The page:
As past CEO of Citadel Investment Group’s European Office, Reade Griffith already brings substantial experience from the financial management industry to the hedge fund management and private equity firms he co-founded a decade ago: Tetragon and Polygon. But according to the financial mogul who today heads up investment departments in both these firms, the experience he gained in the intelligence of the military was just as important.
In this Institutional Investor video, Griffith speaks with Institutional Investor’s Editorial Director and Chief Content Officer Kip McDaniel on how his role in the infantry’s Intelligence Office in the First Gulf War helped him thrive in his current positions.
Opening the discussion with a game of ‘Risk,’ McDaniel and Griffith semi-joke about the benefits of war experience for increasing manageability of financial crisis in peacetime. Griffith had to understand enemy tactics and at all times remain responsible for forward intelligence of his units. Since complete control must be achieved under pressure (leading a unit while you’re being shot at and bombs are exploding), you learn a lot about yourself and others.
Griffith then speaks of the 2015 crisis in Europe and China (which connects them back to their game of Risk) and what his companies did vis-à-vis the ultimate failing that rippled through to America creating an illiquid market. At the end of the discussion he explained that the philosophy of his firms during this time was to “shorten the events in our portfolio; sell some of the longer-duration ones; keep the general level of risk on in the book and effectively hoped we were right.”
Again, the last part of that strategy was very much in line with what he learned from the military.
Tesla certainly has some work to do. And that’s because the registration for Tesla Inc. vehicles in California, certainly their largest market, fell 24% in April from one year ago. This is according to data from HIS Markit.
Of course, Tesla says that this information is misleading because the deliveries vary so much from month-to-month. Sales of electric vehicles throughout the United States remain at less than 1% of total vehicle sales. In December of 2016 and January of 2017, many were getting excited as Tesla’s Chief Executive Elon Musk started working on a strategy to diversify production of other items such as storage batteries, electric commercial trucks, rooftop solar panels and more. However, Tesla shares started to fall in June with concerns that the company’s current models were having weak sales.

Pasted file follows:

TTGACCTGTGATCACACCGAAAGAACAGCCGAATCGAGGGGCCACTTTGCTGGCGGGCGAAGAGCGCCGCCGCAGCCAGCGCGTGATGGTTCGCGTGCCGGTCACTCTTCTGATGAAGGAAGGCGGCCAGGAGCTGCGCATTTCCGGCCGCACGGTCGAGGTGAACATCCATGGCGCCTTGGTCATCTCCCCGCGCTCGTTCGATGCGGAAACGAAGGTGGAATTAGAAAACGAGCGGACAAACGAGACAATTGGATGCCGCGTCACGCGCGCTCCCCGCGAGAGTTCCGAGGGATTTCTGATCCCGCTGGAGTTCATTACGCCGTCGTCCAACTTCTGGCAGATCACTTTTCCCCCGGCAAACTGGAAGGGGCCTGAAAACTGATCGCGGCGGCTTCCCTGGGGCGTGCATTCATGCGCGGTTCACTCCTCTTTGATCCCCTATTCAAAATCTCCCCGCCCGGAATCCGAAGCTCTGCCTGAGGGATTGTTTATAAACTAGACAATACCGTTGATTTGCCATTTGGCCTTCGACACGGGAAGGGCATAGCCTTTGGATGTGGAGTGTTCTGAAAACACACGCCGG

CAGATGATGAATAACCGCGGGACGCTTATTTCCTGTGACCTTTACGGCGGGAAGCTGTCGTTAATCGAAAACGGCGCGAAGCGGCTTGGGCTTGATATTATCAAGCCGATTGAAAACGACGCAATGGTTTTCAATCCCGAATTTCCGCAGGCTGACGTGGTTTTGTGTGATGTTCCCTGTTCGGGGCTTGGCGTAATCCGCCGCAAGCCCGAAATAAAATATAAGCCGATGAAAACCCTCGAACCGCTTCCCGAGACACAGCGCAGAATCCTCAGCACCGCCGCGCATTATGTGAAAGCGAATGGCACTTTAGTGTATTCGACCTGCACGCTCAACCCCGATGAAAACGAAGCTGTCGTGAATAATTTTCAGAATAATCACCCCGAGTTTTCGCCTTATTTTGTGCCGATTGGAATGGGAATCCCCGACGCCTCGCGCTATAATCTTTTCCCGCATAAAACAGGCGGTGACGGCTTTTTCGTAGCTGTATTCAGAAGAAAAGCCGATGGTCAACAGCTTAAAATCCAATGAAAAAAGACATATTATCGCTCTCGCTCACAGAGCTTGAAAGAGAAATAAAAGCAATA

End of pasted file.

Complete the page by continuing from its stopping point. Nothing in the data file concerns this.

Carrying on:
HIS analyst Stephanie Brinkley did caution that just looking at a single month doesn’t show the full picture. As she said, “If Tesla had an issue with its production for the month, that could explain.” However she did say that, “They haven’t changed much on the exterior or much on the package. I can certainly understand where Model S sales may be softening a little bit because it’s an older product. That could be contributing to the issue.”
Learn more about Tesla and the ups and downs they are having here.
Investors are setting their sights on an interesting industry: senior wellness, housing and healthcare. With businesses and organizations dotting major cities throughout the US, such as Dry Harbor Nursing Home in NYC, buyers are becoming more likely to place their funds in these institutions. According to a Norwalk company specializing in the field, the value of senior wellness M&As has increased by 600% since the last quarter due to two recent multibillion-dollar deals.